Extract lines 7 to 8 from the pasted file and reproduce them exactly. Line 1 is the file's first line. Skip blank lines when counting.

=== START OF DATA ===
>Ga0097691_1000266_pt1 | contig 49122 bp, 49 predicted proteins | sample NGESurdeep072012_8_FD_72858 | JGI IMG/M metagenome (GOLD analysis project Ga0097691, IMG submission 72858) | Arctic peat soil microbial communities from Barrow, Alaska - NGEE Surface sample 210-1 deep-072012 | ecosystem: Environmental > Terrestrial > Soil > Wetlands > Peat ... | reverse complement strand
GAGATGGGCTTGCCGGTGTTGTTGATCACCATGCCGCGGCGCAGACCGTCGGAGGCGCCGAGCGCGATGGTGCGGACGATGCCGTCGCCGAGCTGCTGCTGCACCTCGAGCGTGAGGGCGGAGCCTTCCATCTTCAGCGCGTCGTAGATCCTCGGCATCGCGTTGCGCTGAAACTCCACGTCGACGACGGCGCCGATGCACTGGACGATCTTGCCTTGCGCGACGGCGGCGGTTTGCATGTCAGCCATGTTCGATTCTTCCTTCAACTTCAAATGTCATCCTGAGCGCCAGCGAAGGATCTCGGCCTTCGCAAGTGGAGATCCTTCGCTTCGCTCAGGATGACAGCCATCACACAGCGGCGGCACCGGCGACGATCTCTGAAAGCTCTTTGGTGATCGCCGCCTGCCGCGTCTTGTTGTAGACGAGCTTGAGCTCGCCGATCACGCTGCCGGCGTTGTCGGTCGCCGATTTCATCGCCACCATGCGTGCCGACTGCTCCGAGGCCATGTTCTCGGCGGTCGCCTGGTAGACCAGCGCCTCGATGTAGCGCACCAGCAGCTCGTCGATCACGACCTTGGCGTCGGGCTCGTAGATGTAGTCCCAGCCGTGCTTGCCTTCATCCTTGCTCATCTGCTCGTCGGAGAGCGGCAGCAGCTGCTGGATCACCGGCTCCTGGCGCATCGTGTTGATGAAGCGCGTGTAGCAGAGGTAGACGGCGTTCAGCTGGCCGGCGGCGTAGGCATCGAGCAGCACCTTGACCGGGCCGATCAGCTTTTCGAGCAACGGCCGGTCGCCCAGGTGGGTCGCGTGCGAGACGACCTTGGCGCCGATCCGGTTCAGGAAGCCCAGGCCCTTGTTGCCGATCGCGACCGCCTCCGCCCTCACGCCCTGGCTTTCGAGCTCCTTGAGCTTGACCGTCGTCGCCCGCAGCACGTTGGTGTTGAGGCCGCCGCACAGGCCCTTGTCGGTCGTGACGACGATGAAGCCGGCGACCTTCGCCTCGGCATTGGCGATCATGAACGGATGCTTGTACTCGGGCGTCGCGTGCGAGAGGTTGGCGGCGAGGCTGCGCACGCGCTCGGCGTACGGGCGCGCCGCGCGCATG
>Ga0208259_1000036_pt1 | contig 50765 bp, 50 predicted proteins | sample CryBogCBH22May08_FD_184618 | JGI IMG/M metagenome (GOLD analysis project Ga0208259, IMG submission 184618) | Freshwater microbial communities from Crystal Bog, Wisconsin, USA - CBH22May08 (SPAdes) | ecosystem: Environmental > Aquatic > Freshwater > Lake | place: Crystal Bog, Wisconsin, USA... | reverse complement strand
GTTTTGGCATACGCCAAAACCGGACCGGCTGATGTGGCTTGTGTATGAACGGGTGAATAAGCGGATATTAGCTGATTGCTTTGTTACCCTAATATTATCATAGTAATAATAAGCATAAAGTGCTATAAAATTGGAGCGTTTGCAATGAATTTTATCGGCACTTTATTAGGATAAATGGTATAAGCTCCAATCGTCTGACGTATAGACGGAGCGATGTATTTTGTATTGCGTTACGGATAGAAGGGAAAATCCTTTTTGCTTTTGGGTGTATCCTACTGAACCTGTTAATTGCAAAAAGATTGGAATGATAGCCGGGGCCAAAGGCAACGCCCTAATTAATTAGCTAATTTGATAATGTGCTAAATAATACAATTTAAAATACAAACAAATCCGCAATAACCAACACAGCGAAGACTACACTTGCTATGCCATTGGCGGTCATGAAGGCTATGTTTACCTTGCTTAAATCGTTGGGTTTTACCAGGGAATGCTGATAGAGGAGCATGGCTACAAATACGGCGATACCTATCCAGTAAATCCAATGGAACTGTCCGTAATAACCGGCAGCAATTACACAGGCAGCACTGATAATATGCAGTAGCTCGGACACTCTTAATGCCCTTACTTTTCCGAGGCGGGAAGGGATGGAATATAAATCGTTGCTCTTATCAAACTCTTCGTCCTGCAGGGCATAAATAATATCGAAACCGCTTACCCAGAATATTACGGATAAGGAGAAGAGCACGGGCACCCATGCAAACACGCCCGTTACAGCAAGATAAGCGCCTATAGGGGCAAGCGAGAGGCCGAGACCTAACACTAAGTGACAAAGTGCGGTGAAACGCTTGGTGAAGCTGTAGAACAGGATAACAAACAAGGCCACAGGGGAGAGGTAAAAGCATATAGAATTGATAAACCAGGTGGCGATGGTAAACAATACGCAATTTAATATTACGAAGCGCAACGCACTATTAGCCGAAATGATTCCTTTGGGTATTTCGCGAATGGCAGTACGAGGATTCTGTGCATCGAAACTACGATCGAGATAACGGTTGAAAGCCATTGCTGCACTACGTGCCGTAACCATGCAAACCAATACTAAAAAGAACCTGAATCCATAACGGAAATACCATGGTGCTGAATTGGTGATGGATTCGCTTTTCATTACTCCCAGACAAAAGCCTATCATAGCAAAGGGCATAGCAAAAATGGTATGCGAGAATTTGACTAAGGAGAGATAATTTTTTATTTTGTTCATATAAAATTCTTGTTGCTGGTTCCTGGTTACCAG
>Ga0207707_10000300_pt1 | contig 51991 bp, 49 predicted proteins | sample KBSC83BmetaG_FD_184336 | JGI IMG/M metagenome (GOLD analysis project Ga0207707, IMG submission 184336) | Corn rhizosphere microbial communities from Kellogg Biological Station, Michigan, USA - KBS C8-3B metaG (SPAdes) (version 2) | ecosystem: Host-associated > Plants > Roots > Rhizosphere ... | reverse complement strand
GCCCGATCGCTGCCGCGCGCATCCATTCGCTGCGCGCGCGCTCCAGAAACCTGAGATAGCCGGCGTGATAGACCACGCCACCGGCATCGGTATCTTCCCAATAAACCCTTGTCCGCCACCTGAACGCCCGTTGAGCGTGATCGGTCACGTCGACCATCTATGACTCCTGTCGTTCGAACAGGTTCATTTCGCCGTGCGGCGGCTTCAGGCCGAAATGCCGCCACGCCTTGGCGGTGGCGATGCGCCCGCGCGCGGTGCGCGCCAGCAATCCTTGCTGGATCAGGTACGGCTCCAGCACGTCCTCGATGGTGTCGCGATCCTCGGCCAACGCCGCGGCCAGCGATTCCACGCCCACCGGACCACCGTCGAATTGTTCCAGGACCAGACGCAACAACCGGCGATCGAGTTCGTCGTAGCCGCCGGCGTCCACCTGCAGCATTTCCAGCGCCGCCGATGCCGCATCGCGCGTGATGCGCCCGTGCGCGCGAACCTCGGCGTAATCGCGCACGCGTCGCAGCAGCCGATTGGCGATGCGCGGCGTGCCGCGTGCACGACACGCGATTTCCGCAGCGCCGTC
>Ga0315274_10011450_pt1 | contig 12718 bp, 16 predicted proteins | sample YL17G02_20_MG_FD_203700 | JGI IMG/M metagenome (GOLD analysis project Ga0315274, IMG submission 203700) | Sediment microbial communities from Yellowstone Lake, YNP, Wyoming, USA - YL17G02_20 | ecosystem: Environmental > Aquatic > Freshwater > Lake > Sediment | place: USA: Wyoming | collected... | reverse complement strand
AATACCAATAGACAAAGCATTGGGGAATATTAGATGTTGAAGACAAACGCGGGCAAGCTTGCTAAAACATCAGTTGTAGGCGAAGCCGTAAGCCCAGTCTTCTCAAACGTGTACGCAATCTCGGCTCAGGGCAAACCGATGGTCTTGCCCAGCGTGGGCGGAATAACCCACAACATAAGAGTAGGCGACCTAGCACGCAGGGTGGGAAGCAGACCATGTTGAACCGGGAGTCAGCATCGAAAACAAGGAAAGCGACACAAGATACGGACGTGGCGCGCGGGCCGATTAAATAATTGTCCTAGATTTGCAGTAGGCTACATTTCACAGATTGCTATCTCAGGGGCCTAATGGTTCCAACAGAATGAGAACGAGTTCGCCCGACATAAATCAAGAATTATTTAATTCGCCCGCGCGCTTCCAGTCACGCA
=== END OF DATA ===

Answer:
>Ga0315274_10011450_pt1 | contig 12718 bp, 16 predicted proteins | sample YL17G02_20_MG_FD_203700 | JGI IMG/M metagenome (GOLD analysis project Ga0315274, IMG submission 203700) | Sediment microbial communities from Yellowstone Lake, YNP, Wyoming, USA - YL17G02_20 | ecosystem: Environmental > Aquatic > Freshwater > Lake > Sediment | place: USA: Wyoming | collected... | reverse complement strand
AATACCAATAGACAAAGCATTGGGGAATATTAGATGTTGAAGACAAACGCGGGCAAGCTTGCTAAAACATCAGTTGTAGGCGAAGCCGTAAGCCCAGTCTTCTCAAACGTGTACGCAATCTCGGCTCAGGGCAAACCGATGGTCTTGCCCAGCGTGGGCGGAATAACCCACAACATAAGAGTAGGCGACCTAGCACGCAGGGTGGGAAGCAGACCATGTTGAACCGGGAGTCAGCATCGAAAACAAGGAAAGCGACACAAGATACGGACGTGGCGCGCGGGCCGATTAAATAATTGTCCTAGATTTGCAGTAGGCTACATTTCACAGATTGCTATCTCAGGGGCCTAATGGTTCCAACAGAATGAGAACGAGTTCGCCCGACATAAATCAAGAATTATTTAATTCGCCCGCGCGCTTCCAGTCACGCA